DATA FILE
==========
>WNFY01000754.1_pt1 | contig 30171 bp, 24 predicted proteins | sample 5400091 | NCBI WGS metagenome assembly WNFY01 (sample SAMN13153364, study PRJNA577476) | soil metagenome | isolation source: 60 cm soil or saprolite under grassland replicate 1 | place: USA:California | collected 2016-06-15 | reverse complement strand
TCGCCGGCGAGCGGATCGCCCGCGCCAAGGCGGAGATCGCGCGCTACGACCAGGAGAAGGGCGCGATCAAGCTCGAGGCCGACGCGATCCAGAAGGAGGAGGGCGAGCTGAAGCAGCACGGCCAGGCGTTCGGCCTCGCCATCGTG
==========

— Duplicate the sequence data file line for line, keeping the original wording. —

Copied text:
>WNFY01000754.1_pt1 | contig 30171 bp, 24 predicted proteins | sample 5400091 | NCBI WGS metagenome assembly WNFY01 (sample SAMN13153364, study PRJNA577476) | soil metagenome | isolation source: 60 cm soil or saprolite under grassland replicate 1 | place: USA:California | collected 2016-06-15 | reverse complement strand
TCGCCGGCGAGCGGATCGCCCGCGCCAAGGCGGAGATCGCGCGCTACGACCAGGAGAAGGGCGCGATCAAGCTCGAGGCCGACGCGATCCAGAAGGAGGAGGGCGAGCTGAAGCAGCACGGCCAGGCGTTCGGCCTCGCCATCGTG